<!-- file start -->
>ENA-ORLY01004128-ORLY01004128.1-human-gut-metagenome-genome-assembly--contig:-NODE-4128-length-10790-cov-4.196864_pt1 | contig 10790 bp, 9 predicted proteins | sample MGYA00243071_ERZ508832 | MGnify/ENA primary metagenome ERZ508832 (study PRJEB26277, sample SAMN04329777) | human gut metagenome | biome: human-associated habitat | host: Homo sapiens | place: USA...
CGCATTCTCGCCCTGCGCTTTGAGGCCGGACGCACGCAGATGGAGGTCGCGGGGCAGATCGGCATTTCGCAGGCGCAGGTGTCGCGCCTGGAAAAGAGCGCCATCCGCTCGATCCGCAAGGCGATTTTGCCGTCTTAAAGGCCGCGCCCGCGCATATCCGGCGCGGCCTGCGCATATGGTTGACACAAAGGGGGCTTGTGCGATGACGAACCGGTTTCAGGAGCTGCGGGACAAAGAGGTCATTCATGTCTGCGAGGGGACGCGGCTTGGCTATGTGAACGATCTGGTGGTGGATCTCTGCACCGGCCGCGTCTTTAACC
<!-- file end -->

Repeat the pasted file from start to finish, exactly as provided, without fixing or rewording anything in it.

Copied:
>ENA-ORLY01004128-ORLY01004128.1-human-gut-metagenome-genome-assembly--contig:-NODE-4128-length-10790-cov-4.196864_pt1 | contig 10790 bp, 9 predicted proteins | sample MGYA00243071_ERZ508832 | MGnify/ENA primary metagenome ERZ508832 (study PRJEB26277, sample SAMN04329777) | human gut metagenome | biome: human-associated habitat | host: Homo sapiens | place: USA...
CGCATTCTCGCCCTGCGCTTTGAGGCCGGACGCACGCAGATGGAGGTCGCGGGGCAGATCGGCATTTCGCAGGCGCAGGTGTCGCGCCTGGAAAAGAGCGCCATCCGCTCGATCCGCAAGGCGATTTTGCCGTCTTAAAGGCCGCGCCCGCGCATATCCGGCGCGGCCTGCGCATATGGTTGACACAAAGGGGGCTTGTGCGATGACGAACCGGTTTCAGGAGCTGCGGGACAAAGAGGTCATTCATGTCTGCGAGGGGACGCGGCTTGGCTATGTGAACGATCTGGTGGTGGATCTCTGCACCGGCCGCGTCTTTAACC